A promising option to overcome (1) and (2) is the use of thermally-actuated thin micro-grippers. Not only can these grippers be fabricated using nanometer-precision lithography approaches, but also their modeling and control is facilitated by their relevantly easier magnetization axis—due to the magnetic anisotropy of their thin and flat shape. Specifically, thin semi-rigid self-folding micro-grippers have been demonstrated to be capable of performing in-vitro and in-vivo biopsies [1, 17]. However, the previous in-vivo biopsy used an endoscope to deliver the micro-grippers to the specific site of interest. Thus, the technology suffers from a limitation in that the surgery can only be performed in places that are reachable by catheters. Here, we demonstrate closed loop magnetic motion control to wirelessly navigate the surgical microtools along narrow paths, which would not have been possible to achieve using the previous delivery method with endoscopes. Further, the use of a closed-loop motion control algorithm to address (3) could not only increase the retrieval rate of the micro-grippers, but also endow them with increased accuracy and repeatability [18, 19].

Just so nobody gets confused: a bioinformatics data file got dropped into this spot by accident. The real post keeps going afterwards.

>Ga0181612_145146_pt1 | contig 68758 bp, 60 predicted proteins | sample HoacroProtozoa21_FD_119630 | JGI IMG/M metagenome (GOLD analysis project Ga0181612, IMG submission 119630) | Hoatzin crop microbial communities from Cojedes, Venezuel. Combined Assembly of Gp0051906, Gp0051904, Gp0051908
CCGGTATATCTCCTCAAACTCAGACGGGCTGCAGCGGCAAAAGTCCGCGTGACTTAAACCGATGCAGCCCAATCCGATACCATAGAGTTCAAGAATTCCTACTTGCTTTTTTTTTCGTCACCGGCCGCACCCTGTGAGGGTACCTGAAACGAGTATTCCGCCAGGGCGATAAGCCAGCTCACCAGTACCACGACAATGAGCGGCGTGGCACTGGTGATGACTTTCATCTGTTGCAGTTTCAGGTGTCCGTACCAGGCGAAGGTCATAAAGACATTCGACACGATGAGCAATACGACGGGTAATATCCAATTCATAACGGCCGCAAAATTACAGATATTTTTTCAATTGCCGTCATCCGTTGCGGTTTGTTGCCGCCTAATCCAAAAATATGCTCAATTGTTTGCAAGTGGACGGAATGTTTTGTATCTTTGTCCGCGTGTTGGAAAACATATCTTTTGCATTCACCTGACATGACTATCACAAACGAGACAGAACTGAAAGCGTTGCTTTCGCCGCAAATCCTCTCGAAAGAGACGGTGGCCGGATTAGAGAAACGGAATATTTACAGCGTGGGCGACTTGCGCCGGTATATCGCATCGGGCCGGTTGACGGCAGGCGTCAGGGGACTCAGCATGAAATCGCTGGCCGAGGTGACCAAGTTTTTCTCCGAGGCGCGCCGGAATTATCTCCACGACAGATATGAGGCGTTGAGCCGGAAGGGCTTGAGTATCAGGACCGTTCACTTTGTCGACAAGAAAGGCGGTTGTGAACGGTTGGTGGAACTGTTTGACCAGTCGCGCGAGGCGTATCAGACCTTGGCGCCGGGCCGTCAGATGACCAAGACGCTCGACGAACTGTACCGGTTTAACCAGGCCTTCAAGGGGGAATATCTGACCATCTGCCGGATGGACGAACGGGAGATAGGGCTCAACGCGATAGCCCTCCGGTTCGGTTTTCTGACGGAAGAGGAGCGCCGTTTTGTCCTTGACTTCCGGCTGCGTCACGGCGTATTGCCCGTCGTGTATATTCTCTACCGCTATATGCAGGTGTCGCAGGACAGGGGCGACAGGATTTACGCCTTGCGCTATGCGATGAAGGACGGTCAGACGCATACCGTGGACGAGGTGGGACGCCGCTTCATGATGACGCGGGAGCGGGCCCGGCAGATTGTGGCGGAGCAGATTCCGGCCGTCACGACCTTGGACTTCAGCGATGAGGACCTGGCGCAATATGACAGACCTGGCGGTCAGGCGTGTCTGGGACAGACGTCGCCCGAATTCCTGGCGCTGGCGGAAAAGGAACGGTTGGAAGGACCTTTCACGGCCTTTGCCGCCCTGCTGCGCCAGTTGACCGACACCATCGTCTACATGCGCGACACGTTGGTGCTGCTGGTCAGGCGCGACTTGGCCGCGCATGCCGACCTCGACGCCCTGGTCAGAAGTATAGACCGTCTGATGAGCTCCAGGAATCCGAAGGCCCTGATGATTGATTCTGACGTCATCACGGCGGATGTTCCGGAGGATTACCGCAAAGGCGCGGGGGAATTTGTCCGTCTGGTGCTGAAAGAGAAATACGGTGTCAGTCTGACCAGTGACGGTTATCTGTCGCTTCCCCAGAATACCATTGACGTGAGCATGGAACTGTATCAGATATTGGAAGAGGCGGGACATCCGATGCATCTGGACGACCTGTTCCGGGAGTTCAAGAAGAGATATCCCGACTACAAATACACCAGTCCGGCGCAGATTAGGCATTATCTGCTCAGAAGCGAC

Clearly, performance and overall capabilities are also inherently dependent on the micro-gripper design. There are many prior examples how these properties can widely vary from one design concept to another, with grippers offering different trade-offs of specifications as size, velocity, magnetization and grasp reliability [18, 1014]. However, few of these studies have quantitatively analyzed the consequences on performance of variations in single aspects of these designs, such as changes in form-factor, shape and size.

In this study, we design, manufacture, characterize and control four similarly-manufactured untethered, self-folding micro-grippers. Further, we analyze the consequences of shape and size changes on the motion, grasping, and magnetic properties of our designs. To this end, the motion of these micro-grippers is first performed and analyzed in a static environment. Secondly, a prescribed performance based closed-loop controller is used to steer the micro-grippers in a PacMan™-like scenario. Finally, the exploitation of the self-folding capabilities of these grippers for grasping purposes is investigated.